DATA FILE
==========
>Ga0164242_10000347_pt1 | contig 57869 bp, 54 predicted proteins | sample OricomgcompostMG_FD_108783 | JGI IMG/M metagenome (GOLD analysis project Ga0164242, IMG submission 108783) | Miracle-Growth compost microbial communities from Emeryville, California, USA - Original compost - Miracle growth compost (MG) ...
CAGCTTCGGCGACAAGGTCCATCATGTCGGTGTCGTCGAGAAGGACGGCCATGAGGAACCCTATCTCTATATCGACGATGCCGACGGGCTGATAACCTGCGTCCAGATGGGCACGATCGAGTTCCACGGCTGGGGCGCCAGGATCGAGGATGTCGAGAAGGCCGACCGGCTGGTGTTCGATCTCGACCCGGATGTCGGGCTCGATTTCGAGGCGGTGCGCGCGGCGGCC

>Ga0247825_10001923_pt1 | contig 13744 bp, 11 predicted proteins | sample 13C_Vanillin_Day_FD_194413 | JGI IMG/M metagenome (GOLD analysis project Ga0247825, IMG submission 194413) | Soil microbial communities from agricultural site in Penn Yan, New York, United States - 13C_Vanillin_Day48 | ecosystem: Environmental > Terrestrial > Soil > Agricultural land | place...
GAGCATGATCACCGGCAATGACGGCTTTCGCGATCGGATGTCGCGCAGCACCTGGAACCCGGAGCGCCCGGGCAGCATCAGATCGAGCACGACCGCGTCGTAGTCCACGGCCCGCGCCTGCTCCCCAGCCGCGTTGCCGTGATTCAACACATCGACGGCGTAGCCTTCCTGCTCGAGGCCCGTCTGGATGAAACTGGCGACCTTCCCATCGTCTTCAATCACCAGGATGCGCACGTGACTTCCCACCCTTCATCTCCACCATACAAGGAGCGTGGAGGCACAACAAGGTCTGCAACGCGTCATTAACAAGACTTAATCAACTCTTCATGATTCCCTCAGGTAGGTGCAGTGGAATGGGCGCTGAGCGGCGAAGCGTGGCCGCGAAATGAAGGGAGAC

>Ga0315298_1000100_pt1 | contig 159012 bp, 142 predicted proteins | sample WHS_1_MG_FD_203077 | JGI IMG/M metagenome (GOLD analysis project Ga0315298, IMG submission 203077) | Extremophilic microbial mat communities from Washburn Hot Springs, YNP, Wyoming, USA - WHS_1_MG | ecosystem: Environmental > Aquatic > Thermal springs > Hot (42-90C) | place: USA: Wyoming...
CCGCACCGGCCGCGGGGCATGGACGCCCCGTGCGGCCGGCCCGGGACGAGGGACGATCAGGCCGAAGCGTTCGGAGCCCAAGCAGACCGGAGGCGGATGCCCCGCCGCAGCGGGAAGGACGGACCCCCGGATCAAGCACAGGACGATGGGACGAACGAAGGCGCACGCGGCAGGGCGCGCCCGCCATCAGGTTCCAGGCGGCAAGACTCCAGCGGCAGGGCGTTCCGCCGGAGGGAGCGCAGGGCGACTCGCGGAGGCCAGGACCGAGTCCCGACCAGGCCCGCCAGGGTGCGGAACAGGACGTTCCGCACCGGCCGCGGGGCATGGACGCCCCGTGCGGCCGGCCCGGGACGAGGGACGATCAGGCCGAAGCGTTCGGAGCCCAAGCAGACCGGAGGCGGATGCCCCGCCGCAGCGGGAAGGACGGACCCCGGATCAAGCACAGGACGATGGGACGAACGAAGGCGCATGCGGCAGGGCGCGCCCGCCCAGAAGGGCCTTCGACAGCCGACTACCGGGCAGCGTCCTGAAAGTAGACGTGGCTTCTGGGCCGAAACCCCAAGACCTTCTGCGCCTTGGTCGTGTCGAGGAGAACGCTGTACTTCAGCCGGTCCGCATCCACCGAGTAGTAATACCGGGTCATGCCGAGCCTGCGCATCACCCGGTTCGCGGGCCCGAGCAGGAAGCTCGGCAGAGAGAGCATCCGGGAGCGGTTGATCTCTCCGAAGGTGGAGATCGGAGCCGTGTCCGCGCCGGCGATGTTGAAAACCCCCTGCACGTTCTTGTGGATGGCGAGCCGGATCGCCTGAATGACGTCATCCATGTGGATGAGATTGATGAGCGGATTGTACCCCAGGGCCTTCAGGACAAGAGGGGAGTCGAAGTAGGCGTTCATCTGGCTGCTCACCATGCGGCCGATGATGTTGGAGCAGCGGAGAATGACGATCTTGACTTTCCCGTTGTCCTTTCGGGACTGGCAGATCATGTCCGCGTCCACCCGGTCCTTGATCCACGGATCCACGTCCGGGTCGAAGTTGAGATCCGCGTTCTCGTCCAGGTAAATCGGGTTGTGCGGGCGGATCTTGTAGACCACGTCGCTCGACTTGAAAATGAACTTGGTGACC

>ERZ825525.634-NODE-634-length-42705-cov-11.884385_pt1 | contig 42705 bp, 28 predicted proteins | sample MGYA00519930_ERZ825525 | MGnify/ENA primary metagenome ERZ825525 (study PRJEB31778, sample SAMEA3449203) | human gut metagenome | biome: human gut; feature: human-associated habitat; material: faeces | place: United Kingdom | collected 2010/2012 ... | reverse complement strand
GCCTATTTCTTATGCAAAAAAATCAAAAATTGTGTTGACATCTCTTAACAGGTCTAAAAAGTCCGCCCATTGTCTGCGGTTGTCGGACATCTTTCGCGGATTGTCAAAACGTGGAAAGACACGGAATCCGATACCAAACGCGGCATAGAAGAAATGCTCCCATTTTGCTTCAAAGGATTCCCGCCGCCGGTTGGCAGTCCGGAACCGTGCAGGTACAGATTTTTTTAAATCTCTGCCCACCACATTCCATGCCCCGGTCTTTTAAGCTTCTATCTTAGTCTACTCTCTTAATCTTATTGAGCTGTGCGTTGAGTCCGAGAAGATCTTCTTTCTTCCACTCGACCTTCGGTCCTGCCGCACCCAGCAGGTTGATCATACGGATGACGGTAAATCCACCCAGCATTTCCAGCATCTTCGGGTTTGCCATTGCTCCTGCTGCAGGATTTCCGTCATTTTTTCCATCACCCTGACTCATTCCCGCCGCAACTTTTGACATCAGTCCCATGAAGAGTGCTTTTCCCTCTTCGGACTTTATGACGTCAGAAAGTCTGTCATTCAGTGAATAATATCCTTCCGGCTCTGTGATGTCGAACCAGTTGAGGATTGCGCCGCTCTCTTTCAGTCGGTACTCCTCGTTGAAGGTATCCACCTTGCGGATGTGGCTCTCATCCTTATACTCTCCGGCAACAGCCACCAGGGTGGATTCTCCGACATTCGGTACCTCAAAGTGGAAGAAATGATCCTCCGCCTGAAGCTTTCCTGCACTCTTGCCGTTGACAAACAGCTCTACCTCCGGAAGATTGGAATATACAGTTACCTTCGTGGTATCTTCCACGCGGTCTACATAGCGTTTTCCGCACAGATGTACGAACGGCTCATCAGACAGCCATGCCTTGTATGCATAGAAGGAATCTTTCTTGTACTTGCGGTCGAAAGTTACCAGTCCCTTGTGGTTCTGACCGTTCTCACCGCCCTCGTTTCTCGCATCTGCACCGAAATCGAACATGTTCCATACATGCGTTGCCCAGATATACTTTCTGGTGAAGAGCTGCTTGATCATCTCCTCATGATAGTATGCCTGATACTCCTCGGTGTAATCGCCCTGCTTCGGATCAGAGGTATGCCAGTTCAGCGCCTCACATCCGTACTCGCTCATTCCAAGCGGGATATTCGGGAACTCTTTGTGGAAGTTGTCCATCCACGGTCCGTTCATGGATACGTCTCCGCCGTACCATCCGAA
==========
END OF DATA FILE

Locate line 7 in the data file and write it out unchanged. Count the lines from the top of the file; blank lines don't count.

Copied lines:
>ERZ825525.634-NODE-634-length-42705-cov-11.884385_pt1 | contig 42705 bp, 28 predicted proteins | sample MGYA00519930_ERZ825525 | MGnify/ENA primary metagenome ERZ825525 (study PRJEB31778, sample SAMEA3449203) | human gut metagenome | biome: human gut; feature: human-associated habitat; material: faeces | place: United Kingdom | collected 2010/2012 ... | reverse complement strand